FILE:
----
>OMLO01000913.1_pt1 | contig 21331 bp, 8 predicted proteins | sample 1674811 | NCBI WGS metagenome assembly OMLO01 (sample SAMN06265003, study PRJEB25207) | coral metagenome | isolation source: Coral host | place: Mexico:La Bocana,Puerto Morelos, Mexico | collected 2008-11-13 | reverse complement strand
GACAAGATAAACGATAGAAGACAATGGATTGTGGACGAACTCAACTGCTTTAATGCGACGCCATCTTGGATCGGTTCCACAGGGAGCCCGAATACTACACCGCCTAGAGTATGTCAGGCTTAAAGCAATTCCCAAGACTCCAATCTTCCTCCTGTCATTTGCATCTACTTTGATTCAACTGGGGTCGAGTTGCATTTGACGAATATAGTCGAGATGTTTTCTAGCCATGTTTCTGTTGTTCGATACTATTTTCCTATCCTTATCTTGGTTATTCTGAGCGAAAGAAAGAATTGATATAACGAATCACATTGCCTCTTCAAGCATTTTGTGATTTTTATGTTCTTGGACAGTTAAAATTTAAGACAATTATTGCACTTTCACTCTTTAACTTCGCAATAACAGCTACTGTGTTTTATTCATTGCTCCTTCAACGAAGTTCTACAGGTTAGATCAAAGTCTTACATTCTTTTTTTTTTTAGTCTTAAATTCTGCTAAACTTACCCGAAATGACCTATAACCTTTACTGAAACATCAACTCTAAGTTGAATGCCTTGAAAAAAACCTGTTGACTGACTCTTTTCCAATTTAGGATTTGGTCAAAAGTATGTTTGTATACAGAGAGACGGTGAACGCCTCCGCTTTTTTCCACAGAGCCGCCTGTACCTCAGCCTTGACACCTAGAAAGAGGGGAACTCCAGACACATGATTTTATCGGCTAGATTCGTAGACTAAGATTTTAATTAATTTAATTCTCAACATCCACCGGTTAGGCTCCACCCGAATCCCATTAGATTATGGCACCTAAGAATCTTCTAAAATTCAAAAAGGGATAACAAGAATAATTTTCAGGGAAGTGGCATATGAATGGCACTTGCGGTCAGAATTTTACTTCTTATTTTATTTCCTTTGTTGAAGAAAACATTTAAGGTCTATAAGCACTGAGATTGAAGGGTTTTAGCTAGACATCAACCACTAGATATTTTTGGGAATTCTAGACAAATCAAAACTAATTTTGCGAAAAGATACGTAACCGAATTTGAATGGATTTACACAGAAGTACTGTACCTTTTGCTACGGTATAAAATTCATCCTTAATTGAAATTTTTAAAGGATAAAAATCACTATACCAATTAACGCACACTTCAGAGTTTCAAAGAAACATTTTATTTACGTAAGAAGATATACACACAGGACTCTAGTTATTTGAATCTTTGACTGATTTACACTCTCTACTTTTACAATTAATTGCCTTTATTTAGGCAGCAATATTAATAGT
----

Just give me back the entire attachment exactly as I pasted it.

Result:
>OMLO01000913.1_pt1 | contig 21331 bp, 8 predicted proteins | sample 1674811 | NCBI WGS metagenome assembly OMLO01 (sample SAMN06265003, study PRJEB25207) | coral metagenome | isolation source: Coral host | place: Mexico:La Bocana,Puerto Morelos, Mexico | collected 2008-11-13 | reverse complement strand
GACAAGATAAACGATAGAAGACAATGGATTGTGGACGAACTCAACTGCTTTAATGCGACGCCATCTTGGATCGGTTCCACAGGGAGCCCGAATACTACACCGCCTAGAGTATGTCAGGCTTAAAGCAATTCCCAAGACTCCAATCTTCCTCCTGTCATTTGCATCTACTTTGATTCAACTGGGGTCGAGTTGCATTTGACGAATATAGTCGAGATGTTTTCTAGCCATGTTTCTGTTGTTCGATACTATTTTCCTATCCTTATCTTGGTTATTCTGAGCGAAAGAAAGAATTGATATAACGAATCACATTGCCTCTTCAAGCATTTTGTGATTTTTATGTTCTTGGACAGTTAAAATTTAAGACAATTATTGCACTTTCACTCTTTAACTTCGCAATAACAGCTACTGTGTTTTATTCATTGCTCCTTCAACGAAGTTCTACAGGTTAGATCAAAGTCTTACATTCTTTTTTTTTTTAGTCTTAAATTCTGCTAAACTTACCCGAAATGACCTATAACCTTTACTGAAACATCAACTCTAAGTTGAATGCCTTGAAAAAAACCTGTTGACTGACTCTTTTCCAATTTAGGATTTGGTCAAAAGTATGTTTGTATACAGAGAGACGGTGAACGCCTCCGCTTTTTTCCACAGAGCCGCCTGTACCTCAGCCTTGACACCTAGAAAGAGGGGAACTCCAGACACATGATTTTATCGGCTAGATTCGTAGACTAAGATTTTAATTAATTTAATTCTCAACATCCACCGGTTAGGCTCCACCCGAATCCCATTAGATTATGGCACCTAAGAATCTTCTAAAATTCAAAAAGGGATAACAAGAATAATTTTCAGGGAAGTGGCATATGAATGGCACTTGCGGTCAGAATTTTACTTCTTATTTTATTTCCTTTGTTGAAGAAAACATTTAAGGTCTATAAGCACTGAGATTGAAGGGTTTTAGCTAGACATCAACCACTAGATATTTTTGGGAATTCTAGACAAATCAAAACTAATTTTGCGAAAAGATACGTAACCGAATTTGAATGGATTTACACAGAAGTACTGTACCTTTTGCTACGGTATAAAATTCATCCTTAATTGAAATTTTTAAAGGATAAAAATCACTATACCAATTAACGCACACTTCAGAGTTTCAAAGAAACATTTTATTTACGTAAGAAGATATACACACAGGACTCTAGTTATTTGAATCTTTGACTGATTTACACTCTCTACTTTTACAATTAATTGCCTTTATTTAGGCAGCAATATTAATAGT